Stuart Takes Virtually Any Tune, Makes It His Own

This appeared in The Edmonton Journal - August 11, 2007

With that gradual build from sessions stages to mainstage events, Friday has become the most accessible, audience-friendly night at the Edmonton Folk Fest.

This time, it was Marty Stuart's job to seize the night and bring everyone together as darkness began to fall around Gallagher Park. He did a wonderful job, too, with his backing trio the Fabulous Superlatives living up to their name. Stuart told the hill he wanted to lay some "hillbilly music" on them and started off with a few uptempo shuffles, followed by something more traditional in the drinking number, "The Whiskey Ain't Workin' Anymore."

Then it was time for the first stunning ballad, "Slow Train," with a drawn-out, almost ominous pace that offered a chance for Stuart to lay down delicious, graceful licks and tap some tasty vocal harmonies from his band. Together they showed the sort of tight control and loose feeling that you can only get with guys who work together for a long time.

Guitarist Kenny Vaughan even got his own rocking feature, "Country Music's Got A Hold On Me," before they cleared out to allow Stuart's solo feature, "Dark Bird," a roundabout tribute to his late friend, neighbour and one-time boss, Johnny Cash.

Stuart explained how he'd struggled like so many to write the appropriate tribute when Cash died, and how he failed until he found himself watching the crows ("who dress like Johnny Cash") out on a patch of sacred property next to his home (once owned by Cash and Roy Orbison, it's where two of Orbison's three children died in a house fire). There's nothing like true-life connections to inspire good memories and deep feelings, and this number delivered by the lone guitarist-singer, had it all.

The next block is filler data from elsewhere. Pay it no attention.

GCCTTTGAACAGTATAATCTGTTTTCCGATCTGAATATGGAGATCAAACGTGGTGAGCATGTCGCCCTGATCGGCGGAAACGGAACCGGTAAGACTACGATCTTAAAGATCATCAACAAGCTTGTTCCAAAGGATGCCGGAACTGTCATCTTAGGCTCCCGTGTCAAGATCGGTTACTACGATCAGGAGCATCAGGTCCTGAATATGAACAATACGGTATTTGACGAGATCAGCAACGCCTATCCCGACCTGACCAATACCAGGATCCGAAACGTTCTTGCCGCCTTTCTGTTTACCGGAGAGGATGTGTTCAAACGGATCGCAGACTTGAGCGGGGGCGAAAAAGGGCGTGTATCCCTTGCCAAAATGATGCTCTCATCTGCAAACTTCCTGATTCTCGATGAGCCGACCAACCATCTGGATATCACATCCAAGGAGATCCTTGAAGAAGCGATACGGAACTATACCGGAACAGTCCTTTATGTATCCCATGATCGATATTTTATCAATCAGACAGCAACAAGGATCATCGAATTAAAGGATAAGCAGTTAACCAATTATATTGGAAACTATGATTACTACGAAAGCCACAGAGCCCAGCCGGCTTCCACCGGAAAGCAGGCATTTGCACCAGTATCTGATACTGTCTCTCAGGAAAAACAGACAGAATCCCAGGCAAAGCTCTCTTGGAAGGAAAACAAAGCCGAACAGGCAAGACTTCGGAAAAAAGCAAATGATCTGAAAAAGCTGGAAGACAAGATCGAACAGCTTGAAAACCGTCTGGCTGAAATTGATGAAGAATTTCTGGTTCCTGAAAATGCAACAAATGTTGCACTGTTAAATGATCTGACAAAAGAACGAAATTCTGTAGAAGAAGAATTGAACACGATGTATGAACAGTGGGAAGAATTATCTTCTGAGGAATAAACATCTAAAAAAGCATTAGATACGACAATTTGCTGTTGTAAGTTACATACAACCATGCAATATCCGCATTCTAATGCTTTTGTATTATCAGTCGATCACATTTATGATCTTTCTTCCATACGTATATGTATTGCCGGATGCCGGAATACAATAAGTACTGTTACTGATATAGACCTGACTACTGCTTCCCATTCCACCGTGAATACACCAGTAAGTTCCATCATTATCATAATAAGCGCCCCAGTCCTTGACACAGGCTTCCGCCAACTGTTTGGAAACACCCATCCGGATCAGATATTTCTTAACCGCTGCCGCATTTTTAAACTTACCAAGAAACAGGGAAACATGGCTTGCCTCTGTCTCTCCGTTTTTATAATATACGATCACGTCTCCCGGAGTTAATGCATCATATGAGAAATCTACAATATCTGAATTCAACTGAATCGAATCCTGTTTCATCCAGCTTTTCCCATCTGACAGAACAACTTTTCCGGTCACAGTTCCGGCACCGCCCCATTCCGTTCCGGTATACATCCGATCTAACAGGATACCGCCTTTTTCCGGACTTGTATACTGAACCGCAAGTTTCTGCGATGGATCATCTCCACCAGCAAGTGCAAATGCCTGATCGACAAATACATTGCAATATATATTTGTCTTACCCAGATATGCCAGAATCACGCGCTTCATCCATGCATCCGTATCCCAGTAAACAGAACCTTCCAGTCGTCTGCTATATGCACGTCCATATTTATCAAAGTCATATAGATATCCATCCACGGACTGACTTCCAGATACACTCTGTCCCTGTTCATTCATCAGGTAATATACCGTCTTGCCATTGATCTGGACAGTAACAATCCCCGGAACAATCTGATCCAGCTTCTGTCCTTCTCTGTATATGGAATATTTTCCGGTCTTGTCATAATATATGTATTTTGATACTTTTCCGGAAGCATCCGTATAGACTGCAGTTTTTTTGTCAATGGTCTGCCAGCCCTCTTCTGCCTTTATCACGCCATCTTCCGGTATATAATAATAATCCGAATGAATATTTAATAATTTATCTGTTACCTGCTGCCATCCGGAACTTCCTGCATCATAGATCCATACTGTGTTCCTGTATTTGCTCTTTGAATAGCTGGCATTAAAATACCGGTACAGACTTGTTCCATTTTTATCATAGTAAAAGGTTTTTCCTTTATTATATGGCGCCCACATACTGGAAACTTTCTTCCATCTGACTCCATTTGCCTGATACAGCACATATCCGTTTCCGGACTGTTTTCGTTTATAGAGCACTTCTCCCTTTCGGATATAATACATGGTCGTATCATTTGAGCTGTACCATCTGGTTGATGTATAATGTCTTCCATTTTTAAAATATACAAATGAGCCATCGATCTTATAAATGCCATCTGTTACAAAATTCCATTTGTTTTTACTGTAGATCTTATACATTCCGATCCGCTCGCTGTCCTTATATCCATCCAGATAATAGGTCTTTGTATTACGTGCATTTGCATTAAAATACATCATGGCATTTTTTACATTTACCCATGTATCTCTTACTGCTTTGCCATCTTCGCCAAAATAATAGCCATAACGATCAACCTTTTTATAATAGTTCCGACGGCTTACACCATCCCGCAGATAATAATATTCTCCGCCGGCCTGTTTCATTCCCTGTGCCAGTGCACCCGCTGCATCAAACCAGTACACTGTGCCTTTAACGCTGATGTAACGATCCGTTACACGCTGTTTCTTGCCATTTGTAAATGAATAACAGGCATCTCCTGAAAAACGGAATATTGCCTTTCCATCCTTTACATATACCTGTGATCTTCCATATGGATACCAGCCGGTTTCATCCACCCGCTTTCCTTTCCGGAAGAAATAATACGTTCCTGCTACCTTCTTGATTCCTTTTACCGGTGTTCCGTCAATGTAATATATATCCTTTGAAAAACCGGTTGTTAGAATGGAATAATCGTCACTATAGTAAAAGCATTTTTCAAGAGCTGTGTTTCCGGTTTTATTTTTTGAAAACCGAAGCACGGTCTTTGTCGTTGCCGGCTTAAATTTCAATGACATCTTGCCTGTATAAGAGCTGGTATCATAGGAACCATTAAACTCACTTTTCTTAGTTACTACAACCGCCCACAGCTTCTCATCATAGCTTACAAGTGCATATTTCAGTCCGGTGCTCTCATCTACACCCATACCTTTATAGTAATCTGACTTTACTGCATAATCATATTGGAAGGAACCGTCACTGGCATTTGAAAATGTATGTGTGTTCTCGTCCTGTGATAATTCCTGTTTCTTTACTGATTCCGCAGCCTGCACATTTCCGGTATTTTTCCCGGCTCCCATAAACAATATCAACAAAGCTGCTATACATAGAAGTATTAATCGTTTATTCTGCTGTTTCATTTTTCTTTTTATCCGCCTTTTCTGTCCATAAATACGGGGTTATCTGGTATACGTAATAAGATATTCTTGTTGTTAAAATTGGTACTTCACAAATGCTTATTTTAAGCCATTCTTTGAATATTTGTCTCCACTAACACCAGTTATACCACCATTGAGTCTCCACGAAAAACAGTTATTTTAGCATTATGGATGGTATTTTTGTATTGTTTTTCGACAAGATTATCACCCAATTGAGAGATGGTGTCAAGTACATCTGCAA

Before the end of their set there were dips into traditional bluegrass, gospel, more rockers, and -- oddly enough -- a cover of that Bee Gees Saturday Night Fever hit, "Stayin' Alive," carried off with great aplomb, much to the thrill of the folks on the hill. In the end, the set was a memorable way to learn that the most dyed-in-the-wool country icons can still make room for a musical chuckle, and a terrific example of how Stuart and company can take on almost anything and make it their own.

With Stuart's excellent warm-up and the inevitable focus that encroaching darkness and stage lights tend to bring, it felt like a perfect time for Andy Palacio and Garifuna Collective to make their mainstage debut.

By Roger Levesque

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